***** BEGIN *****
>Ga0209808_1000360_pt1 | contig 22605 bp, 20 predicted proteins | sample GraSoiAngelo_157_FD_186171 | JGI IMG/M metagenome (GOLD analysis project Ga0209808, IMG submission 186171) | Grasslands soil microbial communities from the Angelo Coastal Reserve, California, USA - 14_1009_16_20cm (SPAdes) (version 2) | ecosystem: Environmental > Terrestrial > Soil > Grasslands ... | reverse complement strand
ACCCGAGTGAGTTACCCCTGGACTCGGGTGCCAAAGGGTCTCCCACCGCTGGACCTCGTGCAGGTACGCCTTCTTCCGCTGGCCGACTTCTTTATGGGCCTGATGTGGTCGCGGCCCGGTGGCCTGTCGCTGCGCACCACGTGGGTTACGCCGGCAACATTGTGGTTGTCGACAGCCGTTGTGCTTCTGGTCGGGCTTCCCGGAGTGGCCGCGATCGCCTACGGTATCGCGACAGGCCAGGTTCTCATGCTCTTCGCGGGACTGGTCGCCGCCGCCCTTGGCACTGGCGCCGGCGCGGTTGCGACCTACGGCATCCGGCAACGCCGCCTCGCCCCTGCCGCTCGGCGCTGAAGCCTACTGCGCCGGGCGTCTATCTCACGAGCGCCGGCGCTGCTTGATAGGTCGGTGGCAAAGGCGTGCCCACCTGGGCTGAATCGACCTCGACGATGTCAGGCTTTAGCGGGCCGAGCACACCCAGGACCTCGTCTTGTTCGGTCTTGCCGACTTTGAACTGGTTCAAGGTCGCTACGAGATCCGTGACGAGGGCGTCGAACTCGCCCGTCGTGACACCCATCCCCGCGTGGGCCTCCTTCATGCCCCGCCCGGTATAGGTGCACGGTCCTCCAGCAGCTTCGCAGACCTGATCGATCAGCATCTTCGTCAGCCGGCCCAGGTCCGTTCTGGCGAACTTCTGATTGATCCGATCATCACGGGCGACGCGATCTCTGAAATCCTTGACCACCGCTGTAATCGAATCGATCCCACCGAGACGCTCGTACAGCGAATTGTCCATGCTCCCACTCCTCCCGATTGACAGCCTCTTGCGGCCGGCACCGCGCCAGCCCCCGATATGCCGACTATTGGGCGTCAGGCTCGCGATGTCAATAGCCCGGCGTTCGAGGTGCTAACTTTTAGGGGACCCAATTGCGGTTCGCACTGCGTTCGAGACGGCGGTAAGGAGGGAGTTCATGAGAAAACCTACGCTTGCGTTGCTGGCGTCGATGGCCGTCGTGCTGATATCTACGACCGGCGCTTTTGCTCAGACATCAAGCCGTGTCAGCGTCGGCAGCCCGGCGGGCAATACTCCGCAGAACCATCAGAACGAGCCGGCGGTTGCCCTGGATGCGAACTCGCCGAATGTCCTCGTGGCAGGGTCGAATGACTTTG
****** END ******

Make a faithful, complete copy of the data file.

>Ga0209808_1000360_pt1 | contig 22605 bp, 20 predicted proteins | sample GraSoiAngelo_157_FD_186171 | JGI IMG/M metagenome (GOLD analysis project Ga0209808, IMG submission 186171) | Grasslands soil microbial communities from the Angelo Coastal Reserve, California, USA - 14_1009_16_20cm (SPAdes) (version 2) | ecosystem: Environmental > Terrestrial > Soil > Grasslands ... | reverse complement strand
ACCCGAGTGAGTTACCCCTGGACTCGGGTGCCAAAGGGTCTCCCACCGCTGGACCTCGTGCAGGTACGCCTTCTTCCGCTGGCCGACTTCTTTATGGGCCTGATGTGGTCGCGGCCCGGTGGCCTGTCGCTGCGCACCACGTGGGTTACGCCGGCAACATTGTGGTTGTCGACAGCCGTTGTGCTTCTGGTCGGGCTTCCCGGAGTGGCCGCGATCGCCTACGGTATCGCGACAGGCCAGGTTCTCATGCTCTTCGCGGGACTGGTCGCCGCCGCCCTTGGCACTGGCGCCGGCGCGGTTGCGACCTACGGCATCCGGCAACGCCGCCTCGCCCCTGCCGCTCGGCGCTGAAGCCTACTGCGCCGGGCGTCTATCTCACGAGCGCCGGCGCTGCTTGATAGGTCGGTGGCAAAGGCGTGCCCACCTGGGCTGAATCGACCTCGACGATGTCAGGCTTTAGCGGGCCGAGCACACCCAGGACCTCGTCTTGTTCGGTCTTGCCGACTTTGAACTGGTTCAAGGTCGCTACGAGATCCGTGACGAGGGCGTCGAACTCGCCCGTCGTGACACCCATCCCCGCGTGGGCCTCCTTCATGCCCCGCCCGGTATAGGTGCACGGTCCTCCAGCAGCTTCGCAGACCTGATCGATCAGCATCTTCGTCAGCCGGCCCAGGTCCGTTCTGGCGAACTTCTGATTGATCCGATCATCACGGGCGACGCGATCTCTGAAATCCTTGACCACCGCTGTAATCGAATCGATCCCACCGAGACGCTCGTACAGCGAATTGTCCATGCTCCCACTCCTCCCGATTGACAGCCTCTTGCGGCCGGCACCGCGCCAGCCCCCGATATGCCGACTATTGGGCGTCAGGCTCGCGATGTCAATAGCCCGGCGTTCGAGGTGCTAACTTTTAGGGGACCCAATTGCGGTTCGCACTGCGTTCGAGACGGCGGTAAGGAGGGAGTTCATGAGAAAACCTACGCTTGCGTTGCTGGCGTCGATGGCCGTCGTGCTGATATCTACGACCGGCGCTTTTGCTCAGACATCAAGCCGTGTCAGCGTCGGCAGCCCGGCGGGCAATACTCCGCAGAACCATCAGAACGAGCCGGCGGTTGCCCTGGATGCGAACTCGCCGAATGTCCTCGTGGCAGGGTCGAATGACTTTG